America, the Land of the Free, has become the land of confrontations. Now the sports world has taken center stage in these confrontations. Sunday it was one silent protest after another across the NFL, including in London, where Jacksonville played Baltimore. In Minneapolis (Vikings vs. Tampa Bay), Vikings players, coaches, general manager and owners locked arms in unity, then went out and dominated Tampa Bay 34-17.
It’s been about a year now since former star quarterback Colin Kaepernick decided to protest during the playing of the national anthem by taking a knee. He did it because as an American he has the right to protest. His decision has put him in the spotlight, and he has been targeted nationally.
He no longer plays for the San Francisco 49ers and has been an unrestricted free agent since March 2017. One problem is that he can’t seem to get a job. The phone is not ringing — no calls from any NFL teams.
Brooklyn rapper Jay Z recently kicked off his first concert in years. During his 90 minute performance in New York, he dedicated a song to Kaepernick, who has become a polarizing figure among NFL fans for his decision to sit last year and then kneel to protest police brutality in our country.
Several players have followed Kaepernick’s actions both last year and many this season as well, like Michael Bennett of Seattle who last month was assaulted by Las Vegas police. Many of Kaepernick’s supporters believe he is being singled out or blackballed for his advocacy, while others say he’s not been hired because his talent and performance have fallen off.
President Donald Trump, while speaking to his supporters at a rally in Alabama on Friday, said of player protests: “Wouldn’t you love to see one of these NFL owners, when somebody disrespects our flag, to say, ‘Get that son of a bitch off the field right now. Out. He’s fired! He’s fired!”
Saturday, NFL Commissioner Roger Goodell said the NFL is at its best “when we help create a sense of unity in our country and our culture. Divisive comments like these demonstrate an unfortunate lack of respect for the NFL, our great game and all of our players, and a failure to understand the overwhelmingly force for good our clubs and players represent in our communities.”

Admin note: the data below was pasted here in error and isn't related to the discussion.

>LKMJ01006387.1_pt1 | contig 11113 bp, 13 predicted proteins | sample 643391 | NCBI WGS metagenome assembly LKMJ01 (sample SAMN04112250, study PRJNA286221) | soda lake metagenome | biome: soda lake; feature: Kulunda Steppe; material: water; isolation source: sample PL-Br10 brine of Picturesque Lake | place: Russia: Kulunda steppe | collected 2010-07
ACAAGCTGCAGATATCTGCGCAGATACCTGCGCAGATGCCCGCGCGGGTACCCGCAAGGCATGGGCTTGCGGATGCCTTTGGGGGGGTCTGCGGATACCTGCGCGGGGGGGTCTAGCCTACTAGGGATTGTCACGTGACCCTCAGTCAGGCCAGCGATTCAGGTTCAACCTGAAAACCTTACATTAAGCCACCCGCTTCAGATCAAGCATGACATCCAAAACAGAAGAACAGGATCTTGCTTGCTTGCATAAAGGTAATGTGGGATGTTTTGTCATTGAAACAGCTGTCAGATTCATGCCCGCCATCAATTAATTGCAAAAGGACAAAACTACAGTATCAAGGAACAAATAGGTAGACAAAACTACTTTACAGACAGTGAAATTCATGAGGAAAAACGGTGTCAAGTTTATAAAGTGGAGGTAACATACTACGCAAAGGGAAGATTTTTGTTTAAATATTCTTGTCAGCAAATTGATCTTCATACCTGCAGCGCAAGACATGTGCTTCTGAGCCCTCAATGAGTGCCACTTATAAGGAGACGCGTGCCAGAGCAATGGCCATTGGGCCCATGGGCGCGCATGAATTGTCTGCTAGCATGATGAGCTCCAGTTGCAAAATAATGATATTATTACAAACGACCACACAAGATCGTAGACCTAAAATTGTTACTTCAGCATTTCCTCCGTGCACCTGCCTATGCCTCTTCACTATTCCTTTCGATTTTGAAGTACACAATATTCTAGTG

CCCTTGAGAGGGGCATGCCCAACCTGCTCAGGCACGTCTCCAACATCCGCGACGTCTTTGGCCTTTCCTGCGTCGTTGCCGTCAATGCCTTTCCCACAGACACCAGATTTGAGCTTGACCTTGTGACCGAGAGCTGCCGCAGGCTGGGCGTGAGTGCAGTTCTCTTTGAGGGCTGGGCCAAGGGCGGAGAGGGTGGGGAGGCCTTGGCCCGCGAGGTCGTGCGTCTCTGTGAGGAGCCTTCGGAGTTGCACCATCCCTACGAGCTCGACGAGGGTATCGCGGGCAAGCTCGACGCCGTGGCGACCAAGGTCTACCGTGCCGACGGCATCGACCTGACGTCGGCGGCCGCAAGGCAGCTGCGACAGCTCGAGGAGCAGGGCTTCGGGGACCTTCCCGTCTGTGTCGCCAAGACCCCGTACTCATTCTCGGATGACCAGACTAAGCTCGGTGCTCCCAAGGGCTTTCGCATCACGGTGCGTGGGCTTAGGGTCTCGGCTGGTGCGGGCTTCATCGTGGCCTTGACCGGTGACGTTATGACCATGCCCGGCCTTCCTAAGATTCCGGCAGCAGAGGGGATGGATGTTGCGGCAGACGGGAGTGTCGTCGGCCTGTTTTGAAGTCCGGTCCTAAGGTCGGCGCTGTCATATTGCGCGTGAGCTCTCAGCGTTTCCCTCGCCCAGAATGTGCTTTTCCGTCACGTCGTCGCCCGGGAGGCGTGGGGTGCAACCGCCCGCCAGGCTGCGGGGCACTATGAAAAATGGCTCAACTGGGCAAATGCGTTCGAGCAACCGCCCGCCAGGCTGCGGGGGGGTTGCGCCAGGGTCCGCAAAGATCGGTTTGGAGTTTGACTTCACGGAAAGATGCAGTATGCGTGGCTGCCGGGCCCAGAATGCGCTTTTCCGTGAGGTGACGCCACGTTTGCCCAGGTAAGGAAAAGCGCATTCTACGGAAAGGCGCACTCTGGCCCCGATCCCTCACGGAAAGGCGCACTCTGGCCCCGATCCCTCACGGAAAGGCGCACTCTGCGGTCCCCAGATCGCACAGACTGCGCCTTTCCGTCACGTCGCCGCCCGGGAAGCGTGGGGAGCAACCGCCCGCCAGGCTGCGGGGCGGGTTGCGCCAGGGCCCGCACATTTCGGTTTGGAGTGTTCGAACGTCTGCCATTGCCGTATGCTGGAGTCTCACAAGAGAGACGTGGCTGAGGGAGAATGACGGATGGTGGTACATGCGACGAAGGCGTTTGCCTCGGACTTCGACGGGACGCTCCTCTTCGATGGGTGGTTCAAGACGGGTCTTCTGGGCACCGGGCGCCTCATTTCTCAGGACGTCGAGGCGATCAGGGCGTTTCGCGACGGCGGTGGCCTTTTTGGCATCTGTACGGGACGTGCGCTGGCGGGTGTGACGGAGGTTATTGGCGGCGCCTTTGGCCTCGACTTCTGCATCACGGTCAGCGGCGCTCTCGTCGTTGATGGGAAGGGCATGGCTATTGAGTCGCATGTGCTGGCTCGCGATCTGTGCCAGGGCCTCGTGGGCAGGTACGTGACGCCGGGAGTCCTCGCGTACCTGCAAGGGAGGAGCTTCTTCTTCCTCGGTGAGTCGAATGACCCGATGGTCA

Never has there been an NFL Sunday like the one we just witnessed. Head Coach Mike Tomlin and the Pittsburgh Steelers stayed in the locker room in Chicago at Soldier’s Field until after the playing of the national anthem, as did the Seattle Seahawks and Tennessee Titans prior to their game.
As a former player and journalist who has covered this league for 39 years with a son active in the NFL, I can tell you the words of our president have fired up the NFL. It just might be enough to bring the NFL and the NFL Players Association (NFLPA) a little closer.
I said weeks ago we are headed towards a national debate on race relations in this country. It hurts that those who don’t understand won’t take the time to try and learn about the issues that exist. This is so much deeper than the playing of the national anthem. And it never has been about disrespecting the flag.
The division can only lead to a harmful result. There is a thin line between love and hate. It’s a shame that the president has chosen to stoke the fires and fuel his base — many of whom don’t care and won’t change — with hatred and violence. But that is who he is.
Stay tuned. I hope the best is yet to come.
Larry Fitzgerald can be heard weekday mornings on KMOJ Radio 89.9 FM at 8:25 am, on WDGY-AM 740 Monday-Friday at 12:17 pm and 4:17 pm, and at www.Gamedaygold.com. He also commentates on sports 7-8 pm on Almanac (TPT channel 2). Follow him on Twitter at FitzBeatSr. Larry welcomes reader responses to firstname.lastname@example.org, or visit www.Larry-Fitzgerald.com.